Florida Gov. Ron DeSantis flew into Tampa last month for a run-of-the-mill bill signing ceremony and to answer questions about the state’s worsening coronavirus crisis. He was in and out of the public view in about an hour.
But he didn’t leave town right away. His office confirmed as much in the days after the event but wouldn’t say where he disappeared to. His schedule gave no clues.
After the bill signing, Florida Department of Law Enforcement vehicles, like the kind that transport the governor, were spotted on Davis Islands, near the home of Tampa Bay Buccaneers quarterback Tom Brady.
Is that where DeSantis ended up the evening of June 25? Asked about it Saturday, DeSantis wouldn’t divulge.
“All I can say is I’m looking forward to the Bucs season,” DeSantis said at a press conference in Bradenton. “I was a fan of Tampa Bay, growing up in Pinellas County, when they had the orange uniforms, you would go to a game, they’d be playing the Bears and there would be more Bears fans than Bucs fans.”
“It’s been frustrating, a little bit, they’ve had talent. But I think if one man is going to light it up, it’s going to be Tom.”
DeSantis declined to respond to follow-ups, saying only: “I look forward to watching him play.”
At the time of DeSantis’ June visit, Hillsborough County was in the middle of its steepest incline in new coronavirus cases since the state reopened, and the positivity rate of those cases was soaring to alarming levels. The severity of the problem has intensified in the weeks after, with total coronavirus hospitalizations hitting record levels Friday.
DeSantis arrived at Cristo Rey Tampa Salesian High School for his event shortly after 3 p.m. Following brief remarks, he took some pictures, signed the bill, fielded a handful of questions and hopped into a black SUV.
His plane didn’t leave Tampa for Tallahassee until after 8 p.m., spokeswoman Helen Aguirre Ferré confirmed last month. DeSantis’ daily travel schedule does not list additional events, though it’s not uncommon these days for the governor to spend hours of his day unaccounted for.
For two weeks, DeSantis’ office has repeatedly declined to answer questions about his whereabouts during the taxpayer-funded travel. Ferré said she couldn’t comment on what the governor did in his personal time and was unaware of how he spent the four hours between the event and his flight back to the state capital.
Ferré accompanied DeSantis on the trip to Tampa and flew back with him, but said she was “doing different things during that time.”
“I was not involved,” Ferré said.
Brady’s publicist did not respond to an email requesting comment.
DeSantis has rolled out the red carpet for athletes and sports leagues looking to start up after the pandemic. In May, he gave the green light for Brady, former quarterback Peyton Manning and golf superstars Tiger Woods and Phil Mickelson to host a charity golf event in Hobe Sound.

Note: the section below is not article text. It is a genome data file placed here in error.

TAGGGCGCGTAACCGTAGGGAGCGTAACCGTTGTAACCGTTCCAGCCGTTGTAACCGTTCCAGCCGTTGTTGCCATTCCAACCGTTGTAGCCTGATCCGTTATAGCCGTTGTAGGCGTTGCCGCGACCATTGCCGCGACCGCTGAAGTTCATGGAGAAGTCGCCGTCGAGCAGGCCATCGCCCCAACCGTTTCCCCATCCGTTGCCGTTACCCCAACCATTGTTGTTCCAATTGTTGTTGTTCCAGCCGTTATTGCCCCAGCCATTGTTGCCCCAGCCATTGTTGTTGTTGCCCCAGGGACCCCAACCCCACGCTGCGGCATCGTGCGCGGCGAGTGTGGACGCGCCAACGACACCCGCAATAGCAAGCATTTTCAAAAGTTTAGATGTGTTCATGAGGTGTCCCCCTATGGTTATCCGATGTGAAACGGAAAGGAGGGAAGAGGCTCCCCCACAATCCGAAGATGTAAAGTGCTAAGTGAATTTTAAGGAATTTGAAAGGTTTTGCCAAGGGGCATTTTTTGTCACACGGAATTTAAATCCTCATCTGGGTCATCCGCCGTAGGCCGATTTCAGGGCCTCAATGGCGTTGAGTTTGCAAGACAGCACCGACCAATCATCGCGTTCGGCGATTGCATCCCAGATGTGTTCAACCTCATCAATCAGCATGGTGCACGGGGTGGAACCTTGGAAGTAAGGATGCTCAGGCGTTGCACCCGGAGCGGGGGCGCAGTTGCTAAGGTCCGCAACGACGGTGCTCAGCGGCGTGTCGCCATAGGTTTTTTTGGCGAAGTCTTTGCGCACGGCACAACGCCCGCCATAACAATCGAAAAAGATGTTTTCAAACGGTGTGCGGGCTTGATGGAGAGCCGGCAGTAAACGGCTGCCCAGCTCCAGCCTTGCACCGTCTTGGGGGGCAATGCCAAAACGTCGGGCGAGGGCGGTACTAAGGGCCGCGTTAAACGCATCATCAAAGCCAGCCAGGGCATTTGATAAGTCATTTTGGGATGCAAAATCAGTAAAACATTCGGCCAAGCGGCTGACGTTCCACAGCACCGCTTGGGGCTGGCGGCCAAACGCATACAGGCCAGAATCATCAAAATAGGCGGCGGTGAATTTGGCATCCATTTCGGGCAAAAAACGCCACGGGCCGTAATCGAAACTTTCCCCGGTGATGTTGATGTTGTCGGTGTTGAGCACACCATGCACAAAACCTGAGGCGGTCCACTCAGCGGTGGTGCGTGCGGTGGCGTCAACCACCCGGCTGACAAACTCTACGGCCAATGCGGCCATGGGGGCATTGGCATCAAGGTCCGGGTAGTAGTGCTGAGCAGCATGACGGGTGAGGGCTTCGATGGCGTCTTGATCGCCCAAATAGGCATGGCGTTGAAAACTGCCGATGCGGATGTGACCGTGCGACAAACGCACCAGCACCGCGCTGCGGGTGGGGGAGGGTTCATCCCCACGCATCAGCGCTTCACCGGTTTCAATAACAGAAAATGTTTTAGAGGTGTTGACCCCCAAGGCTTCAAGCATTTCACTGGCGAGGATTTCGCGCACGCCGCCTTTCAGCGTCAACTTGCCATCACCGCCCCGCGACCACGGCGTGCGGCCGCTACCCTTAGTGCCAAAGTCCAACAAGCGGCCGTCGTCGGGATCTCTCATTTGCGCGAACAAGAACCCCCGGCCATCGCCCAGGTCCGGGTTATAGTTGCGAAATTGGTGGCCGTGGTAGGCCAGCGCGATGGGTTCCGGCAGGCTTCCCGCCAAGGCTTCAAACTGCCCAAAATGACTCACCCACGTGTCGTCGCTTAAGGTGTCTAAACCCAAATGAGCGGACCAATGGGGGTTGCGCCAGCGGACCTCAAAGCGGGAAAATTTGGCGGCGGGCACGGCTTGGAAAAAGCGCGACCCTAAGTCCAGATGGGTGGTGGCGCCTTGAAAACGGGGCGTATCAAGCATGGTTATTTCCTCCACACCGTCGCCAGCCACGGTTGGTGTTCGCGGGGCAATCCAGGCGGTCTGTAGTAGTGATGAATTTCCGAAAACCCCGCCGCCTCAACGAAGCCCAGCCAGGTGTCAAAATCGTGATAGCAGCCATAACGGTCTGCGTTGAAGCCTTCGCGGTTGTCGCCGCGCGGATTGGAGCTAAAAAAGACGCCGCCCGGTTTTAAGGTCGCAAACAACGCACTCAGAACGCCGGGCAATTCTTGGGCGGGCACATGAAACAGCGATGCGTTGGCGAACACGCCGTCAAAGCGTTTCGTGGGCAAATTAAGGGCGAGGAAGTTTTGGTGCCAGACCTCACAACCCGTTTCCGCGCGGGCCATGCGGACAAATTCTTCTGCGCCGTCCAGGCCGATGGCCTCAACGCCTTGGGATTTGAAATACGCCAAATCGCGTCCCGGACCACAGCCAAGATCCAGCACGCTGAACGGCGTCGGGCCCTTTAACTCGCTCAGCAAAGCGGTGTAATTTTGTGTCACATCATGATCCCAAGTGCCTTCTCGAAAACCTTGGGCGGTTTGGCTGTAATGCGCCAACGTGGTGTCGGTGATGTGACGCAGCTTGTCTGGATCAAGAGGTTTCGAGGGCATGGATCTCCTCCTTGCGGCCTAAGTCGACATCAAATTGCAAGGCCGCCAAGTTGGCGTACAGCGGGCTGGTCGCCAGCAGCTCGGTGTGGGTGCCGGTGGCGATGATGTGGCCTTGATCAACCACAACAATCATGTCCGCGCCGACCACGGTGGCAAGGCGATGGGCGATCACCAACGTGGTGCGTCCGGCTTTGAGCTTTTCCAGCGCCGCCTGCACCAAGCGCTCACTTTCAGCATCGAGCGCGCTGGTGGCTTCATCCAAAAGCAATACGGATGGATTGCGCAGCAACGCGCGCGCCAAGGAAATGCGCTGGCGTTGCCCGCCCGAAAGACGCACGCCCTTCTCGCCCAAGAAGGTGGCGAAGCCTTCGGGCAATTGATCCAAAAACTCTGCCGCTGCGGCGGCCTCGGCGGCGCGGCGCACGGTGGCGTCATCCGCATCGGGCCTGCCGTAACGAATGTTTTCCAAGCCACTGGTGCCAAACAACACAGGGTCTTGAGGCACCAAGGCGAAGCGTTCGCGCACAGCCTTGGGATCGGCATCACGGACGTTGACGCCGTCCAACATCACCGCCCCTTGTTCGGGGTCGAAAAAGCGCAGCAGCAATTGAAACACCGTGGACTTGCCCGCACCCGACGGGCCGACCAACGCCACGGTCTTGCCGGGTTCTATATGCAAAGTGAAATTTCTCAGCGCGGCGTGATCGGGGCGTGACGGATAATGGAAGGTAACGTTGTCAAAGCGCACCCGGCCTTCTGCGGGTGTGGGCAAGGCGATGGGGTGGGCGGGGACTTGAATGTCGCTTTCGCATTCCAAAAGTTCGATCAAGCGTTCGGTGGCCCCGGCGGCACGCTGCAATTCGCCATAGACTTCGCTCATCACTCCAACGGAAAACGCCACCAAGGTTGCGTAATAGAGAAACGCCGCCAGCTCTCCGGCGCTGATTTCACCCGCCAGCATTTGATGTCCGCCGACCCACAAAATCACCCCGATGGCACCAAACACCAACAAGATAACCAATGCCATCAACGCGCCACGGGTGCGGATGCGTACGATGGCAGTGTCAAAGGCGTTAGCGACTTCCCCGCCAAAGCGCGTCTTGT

Brady and DeSantis, two former college athletes, share some commonalities, including an affinity for golf and a friendship with President Donald Trump. And they’re both under a microscope for how they have navigated the ongoing public health crisis.
DeSantis has struggled to contain fears over the sharp rise in coronavirus cases in recent weeks. Florida has become ground zero for the country’s battle against the disease.
Brady, meanwhile, has flouted the recommendations of the National Football League Players Association by organizing practices with teammates at Berkeley Preparatory School. He raised eyebrows for posting to his Instagram account “Only thing we have to fear, is fear itself” after one such workout, which came after news that two Buccaneers players and a trainer had tested positive for COVID 19.
This week, it came out that Brady’s personal brand was approved for a $350,000 to $1 million federal loan intended for businesses hurt by the coronavirus shutdowns.
DeSantis, a product of Dunedin and a well-know sports buff, has gushed over the future Hall of Fame signal-caller since the splash signing. When the deadly virus first began spreading throughout Florida communities in March, DeSantis at a news conference called the Brady signing “the biggest news.”
“I’m really pleased,” DeSantis said. “I’ve been a Bucs fan my whole life. I think they have a chance to compete for the Super Bowl. That seems like such a distant thing to grab on to right now because we’re in this day-to-day fight.”
He mentioned Brady again during a visit to Tampa General Hospital in April. Hillsborough has one of the state’s fastest-growing outbreaks and the Bucs’ home, Raymond James Stadium, is adding more capacity for COVID-19 tests amid surging demand.
“If we can get far enough along,” DeSantis said in April, “we can watch the new quarterback of the Bucs play.”